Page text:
The West Farm
In 1972 the city and residents of Brooklyn Park became determined to preserve a piece of their farming history. The reason being the flourishing suburban growth causing many of the older homes across the city to be demolished.
Four years later, in 1976, the city bought the Eidem home and its 10 acres using a federal grant from the Department of Housing and Urban Development for $40,000. The house, which had been owned by the Eidem family since 1894 was, despite needing some work, in amazingly good condition and structurally sound. The next three years were spent restoring the house and outbuildings which at the time included a barn, windmill, well house, chicken coup and outhouse.
On September 23, 1979 the Brooklyn Park Historical Farm (Eidem Homestead) opened to the public with more than 1,500 people in attendance.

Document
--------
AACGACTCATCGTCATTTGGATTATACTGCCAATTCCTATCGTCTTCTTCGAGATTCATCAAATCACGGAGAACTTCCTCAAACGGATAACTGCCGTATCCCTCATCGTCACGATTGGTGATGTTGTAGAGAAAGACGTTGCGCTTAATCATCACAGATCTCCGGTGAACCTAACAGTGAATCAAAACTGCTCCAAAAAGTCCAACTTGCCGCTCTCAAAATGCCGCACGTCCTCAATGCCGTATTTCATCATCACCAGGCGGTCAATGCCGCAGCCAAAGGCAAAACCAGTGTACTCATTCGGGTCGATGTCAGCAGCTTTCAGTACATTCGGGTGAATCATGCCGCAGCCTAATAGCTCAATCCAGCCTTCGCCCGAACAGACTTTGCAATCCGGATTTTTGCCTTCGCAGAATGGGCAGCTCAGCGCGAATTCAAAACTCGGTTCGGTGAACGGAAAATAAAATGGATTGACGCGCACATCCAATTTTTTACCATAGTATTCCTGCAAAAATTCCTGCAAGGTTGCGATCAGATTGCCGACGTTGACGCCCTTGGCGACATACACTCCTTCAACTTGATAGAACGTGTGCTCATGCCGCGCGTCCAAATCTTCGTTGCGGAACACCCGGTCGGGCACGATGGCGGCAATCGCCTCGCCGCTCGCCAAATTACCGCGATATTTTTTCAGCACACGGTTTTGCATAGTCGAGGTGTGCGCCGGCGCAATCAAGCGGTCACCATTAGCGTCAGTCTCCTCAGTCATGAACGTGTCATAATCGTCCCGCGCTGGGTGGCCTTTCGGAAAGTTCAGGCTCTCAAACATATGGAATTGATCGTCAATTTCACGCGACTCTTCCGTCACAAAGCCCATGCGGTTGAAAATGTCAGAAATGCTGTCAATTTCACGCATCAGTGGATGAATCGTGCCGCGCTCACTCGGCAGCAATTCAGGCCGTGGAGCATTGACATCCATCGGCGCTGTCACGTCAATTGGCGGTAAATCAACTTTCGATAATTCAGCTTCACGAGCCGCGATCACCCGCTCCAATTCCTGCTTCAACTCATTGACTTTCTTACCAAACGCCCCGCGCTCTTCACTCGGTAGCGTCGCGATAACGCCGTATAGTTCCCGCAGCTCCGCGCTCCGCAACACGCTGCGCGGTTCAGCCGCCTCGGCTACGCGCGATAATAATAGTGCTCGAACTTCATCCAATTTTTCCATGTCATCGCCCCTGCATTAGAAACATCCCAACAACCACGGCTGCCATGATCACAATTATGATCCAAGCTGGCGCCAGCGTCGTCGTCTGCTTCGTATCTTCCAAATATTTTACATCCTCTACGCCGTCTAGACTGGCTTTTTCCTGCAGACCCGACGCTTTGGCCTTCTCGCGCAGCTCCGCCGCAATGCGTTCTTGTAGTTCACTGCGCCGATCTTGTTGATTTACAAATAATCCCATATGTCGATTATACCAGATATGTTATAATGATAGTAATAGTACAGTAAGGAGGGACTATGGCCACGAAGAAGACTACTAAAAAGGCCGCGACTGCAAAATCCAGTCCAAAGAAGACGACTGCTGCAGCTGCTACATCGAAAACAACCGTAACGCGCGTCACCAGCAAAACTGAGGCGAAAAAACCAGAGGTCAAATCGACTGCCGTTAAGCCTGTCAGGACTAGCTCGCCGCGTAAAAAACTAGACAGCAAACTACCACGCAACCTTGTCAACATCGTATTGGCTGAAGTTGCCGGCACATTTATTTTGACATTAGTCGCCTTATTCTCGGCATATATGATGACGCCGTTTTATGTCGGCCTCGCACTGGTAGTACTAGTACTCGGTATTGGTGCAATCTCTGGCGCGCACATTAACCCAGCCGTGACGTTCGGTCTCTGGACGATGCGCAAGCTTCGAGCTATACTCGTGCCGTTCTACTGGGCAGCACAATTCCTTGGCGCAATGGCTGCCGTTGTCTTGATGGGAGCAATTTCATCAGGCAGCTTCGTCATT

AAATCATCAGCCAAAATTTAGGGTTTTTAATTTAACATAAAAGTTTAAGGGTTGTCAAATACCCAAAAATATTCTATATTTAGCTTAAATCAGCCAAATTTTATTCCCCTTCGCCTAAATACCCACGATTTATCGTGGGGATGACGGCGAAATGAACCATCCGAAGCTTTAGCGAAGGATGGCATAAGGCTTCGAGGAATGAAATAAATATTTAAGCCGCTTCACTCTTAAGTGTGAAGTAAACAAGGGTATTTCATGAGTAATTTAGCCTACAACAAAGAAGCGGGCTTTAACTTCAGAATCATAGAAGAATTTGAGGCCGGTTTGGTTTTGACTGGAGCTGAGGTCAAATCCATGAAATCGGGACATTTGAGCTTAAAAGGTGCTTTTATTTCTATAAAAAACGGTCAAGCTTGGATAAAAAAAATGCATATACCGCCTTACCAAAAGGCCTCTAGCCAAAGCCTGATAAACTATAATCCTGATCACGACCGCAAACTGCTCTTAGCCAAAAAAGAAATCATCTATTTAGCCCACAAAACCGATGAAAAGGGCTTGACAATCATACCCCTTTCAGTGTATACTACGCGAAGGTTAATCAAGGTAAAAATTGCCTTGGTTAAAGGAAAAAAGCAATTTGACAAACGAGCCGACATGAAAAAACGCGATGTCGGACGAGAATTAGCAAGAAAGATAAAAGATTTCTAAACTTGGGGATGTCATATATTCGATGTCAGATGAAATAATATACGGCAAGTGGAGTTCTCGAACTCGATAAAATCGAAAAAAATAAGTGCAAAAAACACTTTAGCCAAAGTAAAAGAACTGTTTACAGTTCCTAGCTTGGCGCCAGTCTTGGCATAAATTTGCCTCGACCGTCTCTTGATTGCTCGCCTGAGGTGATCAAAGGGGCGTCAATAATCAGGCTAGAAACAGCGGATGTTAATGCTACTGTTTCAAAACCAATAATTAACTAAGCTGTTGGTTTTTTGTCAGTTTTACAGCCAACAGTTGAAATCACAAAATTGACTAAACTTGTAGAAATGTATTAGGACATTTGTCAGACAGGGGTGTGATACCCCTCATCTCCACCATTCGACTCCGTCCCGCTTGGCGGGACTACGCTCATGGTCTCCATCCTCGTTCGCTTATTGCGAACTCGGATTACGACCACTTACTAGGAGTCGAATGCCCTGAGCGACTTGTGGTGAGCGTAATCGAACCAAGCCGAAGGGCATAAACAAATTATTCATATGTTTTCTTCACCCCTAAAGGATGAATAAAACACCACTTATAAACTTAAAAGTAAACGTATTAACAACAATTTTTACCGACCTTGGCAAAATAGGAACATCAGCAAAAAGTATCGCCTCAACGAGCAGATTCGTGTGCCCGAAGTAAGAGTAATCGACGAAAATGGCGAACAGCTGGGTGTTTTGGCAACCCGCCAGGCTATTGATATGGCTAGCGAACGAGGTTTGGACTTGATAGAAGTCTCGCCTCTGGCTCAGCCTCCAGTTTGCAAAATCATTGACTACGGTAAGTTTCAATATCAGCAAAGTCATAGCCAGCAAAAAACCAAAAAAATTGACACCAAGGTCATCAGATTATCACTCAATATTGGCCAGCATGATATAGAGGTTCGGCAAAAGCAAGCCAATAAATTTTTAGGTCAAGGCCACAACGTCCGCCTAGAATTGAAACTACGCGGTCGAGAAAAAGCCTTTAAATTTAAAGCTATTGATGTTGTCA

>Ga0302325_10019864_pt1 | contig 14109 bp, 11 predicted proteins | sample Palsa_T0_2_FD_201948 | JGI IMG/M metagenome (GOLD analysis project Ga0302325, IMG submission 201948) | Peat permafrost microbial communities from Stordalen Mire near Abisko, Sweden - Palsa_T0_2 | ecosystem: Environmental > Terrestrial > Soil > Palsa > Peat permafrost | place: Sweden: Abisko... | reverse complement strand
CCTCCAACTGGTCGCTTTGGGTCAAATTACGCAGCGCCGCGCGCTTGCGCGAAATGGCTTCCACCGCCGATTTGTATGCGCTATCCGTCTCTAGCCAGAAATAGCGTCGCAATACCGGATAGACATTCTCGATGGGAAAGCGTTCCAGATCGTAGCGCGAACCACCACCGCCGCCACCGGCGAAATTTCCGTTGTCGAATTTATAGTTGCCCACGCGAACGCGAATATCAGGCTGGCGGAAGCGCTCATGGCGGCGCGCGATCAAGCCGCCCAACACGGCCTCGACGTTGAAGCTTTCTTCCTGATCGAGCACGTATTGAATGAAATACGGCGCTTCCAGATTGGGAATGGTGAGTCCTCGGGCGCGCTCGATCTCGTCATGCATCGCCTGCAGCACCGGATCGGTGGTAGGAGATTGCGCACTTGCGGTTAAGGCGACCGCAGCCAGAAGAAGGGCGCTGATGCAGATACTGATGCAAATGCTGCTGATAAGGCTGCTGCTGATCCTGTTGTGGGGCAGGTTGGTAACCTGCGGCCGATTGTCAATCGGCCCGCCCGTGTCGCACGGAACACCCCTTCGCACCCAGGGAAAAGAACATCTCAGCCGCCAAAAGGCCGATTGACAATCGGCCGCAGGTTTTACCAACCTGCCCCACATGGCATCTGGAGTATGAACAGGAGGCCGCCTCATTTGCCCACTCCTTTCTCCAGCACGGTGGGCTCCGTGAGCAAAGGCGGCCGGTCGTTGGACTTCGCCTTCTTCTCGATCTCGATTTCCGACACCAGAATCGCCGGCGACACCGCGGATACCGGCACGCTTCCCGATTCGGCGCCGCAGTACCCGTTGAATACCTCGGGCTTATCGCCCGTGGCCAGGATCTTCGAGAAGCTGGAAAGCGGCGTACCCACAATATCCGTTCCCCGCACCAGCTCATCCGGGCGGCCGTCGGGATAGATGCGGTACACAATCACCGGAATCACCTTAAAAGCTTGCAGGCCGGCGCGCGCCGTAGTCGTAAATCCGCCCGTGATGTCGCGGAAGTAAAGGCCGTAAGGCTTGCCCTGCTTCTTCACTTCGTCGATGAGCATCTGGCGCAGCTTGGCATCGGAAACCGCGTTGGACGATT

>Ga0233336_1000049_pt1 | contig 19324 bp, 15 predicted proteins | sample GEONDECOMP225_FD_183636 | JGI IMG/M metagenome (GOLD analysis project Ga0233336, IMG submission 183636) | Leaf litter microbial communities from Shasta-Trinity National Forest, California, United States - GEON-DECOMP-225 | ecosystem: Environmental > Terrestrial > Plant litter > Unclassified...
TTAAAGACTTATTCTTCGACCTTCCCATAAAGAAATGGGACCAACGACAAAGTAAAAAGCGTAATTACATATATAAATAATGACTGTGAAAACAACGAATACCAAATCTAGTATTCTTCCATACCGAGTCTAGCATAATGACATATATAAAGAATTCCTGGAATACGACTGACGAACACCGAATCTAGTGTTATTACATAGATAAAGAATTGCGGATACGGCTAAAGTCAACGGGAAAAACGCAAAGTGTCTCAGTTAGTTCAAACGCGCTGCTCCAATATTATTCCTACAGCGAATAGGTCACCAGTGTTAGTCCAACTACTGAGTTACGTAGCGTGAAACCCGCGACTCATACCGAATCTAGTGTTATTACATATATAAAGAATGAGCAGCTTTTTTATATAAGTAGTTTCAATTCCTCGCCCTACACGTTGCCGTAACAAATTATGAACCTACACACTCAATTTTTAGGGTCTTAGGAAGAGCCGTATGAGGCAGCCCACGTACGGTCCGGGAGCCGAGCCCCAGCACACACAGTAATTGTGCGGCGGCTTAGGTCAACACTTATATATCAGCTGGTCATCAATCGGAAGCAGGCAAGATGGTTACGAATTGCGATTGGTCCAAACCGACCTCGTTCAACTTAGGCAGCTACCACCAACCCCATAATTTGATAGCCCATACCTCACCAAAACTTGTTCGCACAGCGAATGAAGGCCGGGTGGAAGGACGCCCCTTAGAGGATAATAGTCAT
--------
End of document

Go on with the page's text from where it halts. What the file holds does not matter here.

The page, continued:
The East Farm
The East farm was owned by Archie Eidem, son of John & Electa Eidem, from 1918 until his death in 1977. The property was then bought by the Seed Family, a developing company, for future development.
In 1986 the Seed Family sells 5 acres of the property along with the house, barn and outbuildings which included a sheep shed, chicken coop, and brick garage to the City of Brooklyn Park for $5. This property then joined the previously existing west farm to create the existing Eidem Homestead, Brooklyn Park Historical Farm.
The East farm is currently closed to the public and serves as a caretaker’s residence and collective storage space for the Eidem Homestead.
The Historical Farm
Since its beginning, the Eidem Homestead has strived to not only preserve the physical aspects of farm life from the turn of the 20th century, but to portray and educate its visitors of a way of life that has past. Through its many programs, tours, events, activities and period demonstrations, visitors over the years have been able to step back in time and experience first hand the joys and hardships of 1900 farm life in the Brooklyn Park area.